IBM’s Red Hat buy brings a Java app server dilemma

Its Red Hat buy comes with Java products that compete with IBM’s—in a market that is shrinking anyhow

IBM’s Red Hat buy brings a Java app server dilemma
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IBM’s acquisition of Linux distributor Red Hat has been positioned as a hybrid-cloud play, but the deal also gives IBM control over what have been competing Java application server lines. IBM will have to figure out what to do about these redundancies and perhaps reassess the technology itself, in an IT landscape where options such as containers have these servers diminishing in importance anyhow.

The $34 billion deal would leave IBM with its own WebSphere application server as well as its Open Liberty open source server, plus Red Hat’s open source Java server technologies, including the JBoss Enterprise Application Platform, the WildFly server, and the Thorntail server. IBM’s Red Hat purchase won’t close until late 2019, so it could be some time until this is all sorted out, with both companies remaining separate entities until then.

In Java application server market share, JBoss and WildFly had a combined market share of 13.8 percent in 2017, according to software usage monitor Plumbr—far below the 63.8 percent share garnered by leader Apache Tomcat, which has fewer features than a commercial application server like WebSphere.

But WebSphere didn’t even register in Plumbr’s survey, so getting Red Hat’s Java application servers would give IBM a greater foothold in this market than it has now—especially because Red Hat’s Java application market has grown, said Rich Sharples, senior direct of product management at Red Hat.

Still, that would be a bigger slice of a possibly shrinking pie. There have been questions raised as to whether Docker container might displace Java application servers. That’s not a slam-dunk assumption: Java servers’ suitability in microservices environments has been questioned,  even though enterprise Java is now being retooled for microservices.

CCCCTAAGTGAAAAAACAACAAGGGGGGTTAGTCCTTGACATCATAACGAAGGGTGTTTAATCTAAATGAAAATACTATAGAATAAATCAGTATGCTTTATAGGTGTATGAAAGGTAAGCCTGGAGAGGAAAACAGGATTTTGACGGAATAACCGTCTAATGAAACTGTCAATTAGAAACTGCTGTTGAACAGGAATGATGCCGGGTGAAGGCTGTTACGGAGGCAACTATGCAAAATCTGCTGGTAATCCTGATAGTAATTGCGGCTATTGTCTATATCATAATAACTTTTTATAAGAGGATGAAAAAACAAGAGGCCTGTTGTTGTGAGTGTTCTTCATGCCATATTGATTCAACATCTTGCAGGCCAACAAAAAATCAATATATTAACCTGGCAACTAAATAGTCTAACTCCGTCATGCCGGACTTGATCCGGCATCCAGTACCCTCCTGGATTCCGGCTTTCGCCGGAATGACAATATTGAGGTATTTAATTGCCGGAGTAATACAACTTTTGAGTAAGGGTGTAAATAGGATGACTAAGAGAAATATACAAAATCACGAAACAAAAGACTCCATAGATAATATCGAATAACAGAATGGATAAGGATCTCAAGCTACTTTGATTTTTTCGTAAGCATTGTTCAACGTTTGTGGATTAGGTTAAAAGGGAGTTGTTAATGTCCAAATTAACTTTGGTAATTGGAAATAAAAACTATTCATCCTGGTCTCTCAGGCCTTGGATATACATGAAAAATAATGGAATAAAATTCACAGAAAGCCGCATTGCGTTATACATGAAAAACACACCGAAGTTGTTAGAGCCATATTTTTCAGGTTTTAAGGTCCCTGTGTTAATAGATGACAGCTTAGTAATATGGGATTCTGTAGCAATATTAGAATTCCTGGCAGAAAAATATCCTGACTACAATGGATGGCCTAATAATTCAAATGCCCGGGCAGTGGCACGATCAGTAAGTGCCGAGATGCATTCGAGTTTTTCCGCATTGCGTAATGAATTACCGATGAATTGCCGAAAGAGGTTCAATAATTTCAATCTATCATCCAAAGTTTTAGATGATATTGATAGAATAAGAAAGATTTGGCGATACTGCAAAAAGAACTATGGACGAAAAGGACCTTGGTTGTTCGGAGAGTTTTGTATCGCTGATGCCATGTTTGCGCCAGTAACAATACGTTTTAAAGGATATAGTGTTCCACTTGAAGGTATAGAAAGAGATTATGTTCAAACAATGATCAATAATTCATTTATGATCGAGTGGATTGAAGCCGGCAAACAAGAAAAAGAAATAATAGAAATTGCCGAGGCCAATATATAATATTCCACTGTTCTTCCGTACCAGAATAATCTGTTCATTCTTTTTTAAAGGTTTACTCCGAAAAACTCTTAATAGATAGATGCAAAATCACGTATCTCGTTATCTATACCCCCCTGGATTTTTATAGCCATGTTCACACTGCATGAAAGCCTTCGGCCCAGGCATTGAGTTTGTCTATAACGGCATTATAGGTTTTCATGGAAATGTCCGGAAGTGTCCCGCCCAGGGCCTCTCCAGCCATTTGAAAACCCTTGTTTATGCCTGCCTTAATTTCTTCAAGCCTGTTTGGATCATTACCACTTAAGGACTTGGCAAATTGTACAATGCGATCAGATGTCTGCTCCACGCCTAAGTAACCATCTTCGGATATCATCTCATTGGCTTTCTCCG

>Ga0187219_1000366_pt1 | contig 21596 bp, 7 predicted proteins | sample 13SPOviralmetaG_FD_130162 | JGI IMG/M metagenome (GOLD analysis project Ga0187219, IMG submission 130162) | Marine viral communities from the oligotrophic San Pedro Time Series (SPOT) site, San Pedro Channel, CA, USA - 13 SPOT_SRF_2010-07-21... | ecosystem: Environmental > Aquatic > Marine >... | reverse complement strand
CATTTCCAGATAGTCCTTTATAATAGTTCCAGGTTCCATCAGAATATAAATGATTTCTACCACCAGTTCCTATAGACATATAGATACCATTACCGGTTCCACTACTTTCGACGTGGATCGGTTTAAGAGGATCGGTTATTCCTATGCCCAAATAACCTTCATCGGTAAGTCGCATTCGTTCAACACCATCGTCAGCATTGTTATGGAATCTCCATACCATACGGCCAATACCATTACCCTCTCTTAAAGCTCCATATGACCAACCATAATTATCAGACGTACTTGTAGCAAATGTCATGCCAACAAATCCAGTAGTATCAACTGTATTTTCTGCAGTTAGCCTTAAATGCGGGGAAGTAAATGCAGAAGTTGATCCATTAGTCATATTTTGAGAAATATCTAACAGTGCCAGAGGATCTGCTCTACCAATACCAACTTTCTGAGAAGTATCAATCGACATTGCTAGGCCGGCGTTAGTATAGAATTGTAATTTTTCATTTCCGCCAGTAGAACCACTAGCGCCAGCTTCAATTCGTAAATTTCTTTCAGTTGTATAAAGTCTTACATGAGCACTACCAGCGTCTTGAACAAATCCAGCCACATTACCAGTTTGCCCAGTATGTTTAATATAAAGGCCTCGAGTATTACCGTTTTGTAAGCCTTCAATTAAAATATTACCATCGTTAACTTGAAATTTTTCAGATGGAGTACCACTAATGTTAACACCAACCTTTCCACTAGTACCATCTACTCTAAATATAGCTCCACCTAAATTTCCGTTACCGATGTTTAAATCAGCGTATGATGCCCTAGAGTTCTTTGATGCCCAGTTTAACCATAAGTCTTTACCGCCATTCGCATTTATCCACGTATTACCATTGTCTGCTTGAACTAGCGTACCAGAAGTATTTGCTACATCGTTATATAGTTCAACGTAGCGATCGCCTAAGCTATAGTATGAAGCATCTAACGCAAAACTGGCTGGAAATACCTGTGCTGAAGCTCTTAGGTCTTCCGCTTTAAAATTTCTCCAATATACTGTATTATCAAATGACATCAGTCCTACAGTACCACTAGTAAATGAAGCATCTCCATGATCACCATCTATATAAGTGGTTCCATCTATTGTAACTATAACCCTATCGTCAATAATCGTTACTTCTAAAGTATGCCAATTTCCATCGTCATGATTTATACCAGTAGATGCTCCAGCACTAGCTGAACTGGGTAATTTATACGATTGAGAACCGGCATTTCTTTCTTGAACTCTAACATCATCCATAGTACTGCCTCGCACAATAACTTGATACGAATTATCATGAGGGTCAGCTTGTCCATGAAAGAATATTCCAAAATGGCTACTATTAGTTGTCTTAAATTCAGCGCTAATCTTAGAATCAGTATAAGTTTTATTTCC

Red Hat’s Sharples conceded that the Java EE market is flat or shrinking, due to growing alternatives isuch as containers and Node.js. The shift to cloud-native and lightweight microservices means developers no longer need all the capabilities of Java EE. And some market segments such as financial services have moved away from Java EE, he said.

In an attempt to diversify its own portfolio, Red Hat is investing in those new Java technologies, such as Spring Boot for building standalone, production-grade Spring applications.

Oracle went down this same road multiple times, first when it acquired BEA Systems in 2008 and then when it bought Sun Microsystems in 2010. The acquisitions left Oracle with products including Oracle’s own application server line plus BEA’s WebLogic line and Sun’s open source GlassFish application server, which has since been contributed to the Eclipse Foundation. WebLogic became Oracle’s designated core Java container.

It’s logical to expect IBM to do what Oracle ultimately did: consolidate its products, shut down or spin off some, and look for growing markets to move into as old markets fade.

Copyright © 2018 IDG Communications, Inc.